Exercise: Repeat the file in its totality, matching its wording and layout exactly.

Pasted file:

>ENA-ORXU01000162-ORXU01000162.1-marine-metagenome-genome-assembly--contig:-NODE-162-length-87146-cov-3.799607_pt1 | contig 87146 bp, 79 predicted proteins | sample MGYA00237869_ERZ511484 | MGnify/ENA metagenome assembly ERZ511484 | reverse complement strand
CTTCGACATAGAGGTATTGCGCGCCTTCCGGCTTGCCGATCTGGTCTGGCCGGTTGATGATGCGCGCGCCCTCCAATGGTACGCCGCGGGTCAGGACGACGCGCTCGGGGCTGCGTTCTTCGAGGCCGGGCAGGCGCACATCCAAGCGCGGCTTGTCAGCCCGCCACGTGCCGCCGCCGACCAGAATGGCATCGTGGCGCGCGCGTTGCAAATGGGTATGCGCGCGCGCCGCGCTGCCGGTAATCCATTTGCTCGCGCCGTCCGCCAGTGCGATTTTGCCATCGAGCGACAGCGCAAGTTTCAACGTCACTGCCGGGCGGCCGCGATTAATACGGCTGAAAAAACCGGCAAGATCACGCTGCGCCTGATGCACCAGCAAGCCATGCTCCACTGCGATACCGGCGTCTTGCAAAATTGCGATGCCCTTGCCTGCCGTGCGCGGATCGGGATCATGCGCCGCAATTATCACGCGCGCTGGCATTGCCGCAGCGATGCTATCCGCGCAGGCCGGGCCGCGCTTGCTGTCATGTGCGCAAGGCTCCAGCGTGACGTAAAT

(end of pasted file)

>ENA-ORXU01000162-ORXU01000162.1-marine-metagenome-genome-assembly--contig:-NODE-162-length-87146-cov-3.799607_pt1 | contig 87146 bp, 79 predicted proteins | sample MGYA00237869_ERZ511484 | MGnify/ENA metagenome assembly ERZ511484 | reverse complement strand
CTTCGACATAGAGGTATTGCGCGCCTTCCGGCTTGCCGATCTGGTCTGGCCGGTTGATGATGCGCGCGCCCTCCAATGGTACGCCGCGGGTCAGGACGACGCGCTCGGGGCTGCGTTCTTCGAGGCCGGGCAGGCGCACATCCAAGCGCGGCTTGTCAGCCCGCCACGTGCCGCCGCCGACCAGAATGGCATCGTGGCGCGCGCGTTGCAAATGGGTATGCGCGCGCGCCGCGCTGCCGGTAATCCATTTGCTCGCGCCGTCCGCCAGTGCGATTTTGCCATCGAGCGACAGCGCAAGTTTCAACGTCACTGCCGGGCGGCCGCGATTAATACGGCTGAAAAAACCGGCAAGATCACGCTGCGCCTGATGCACCAGCAAGCCATGCTCCACTGCGATACCGGCGTCTTGCAAAATTGCGATGCCCTTGCCTGCCGTGCGCGGATCGGGATCATGCGCCGCAATTATCACGCGCGCTGGCATTGCCGCAGCGATGCTATCCGCGCAGGCCGGGCCGCGCTTGCTGTCATGTGCGCAAGGCTCCAGCGTGACGTAAAT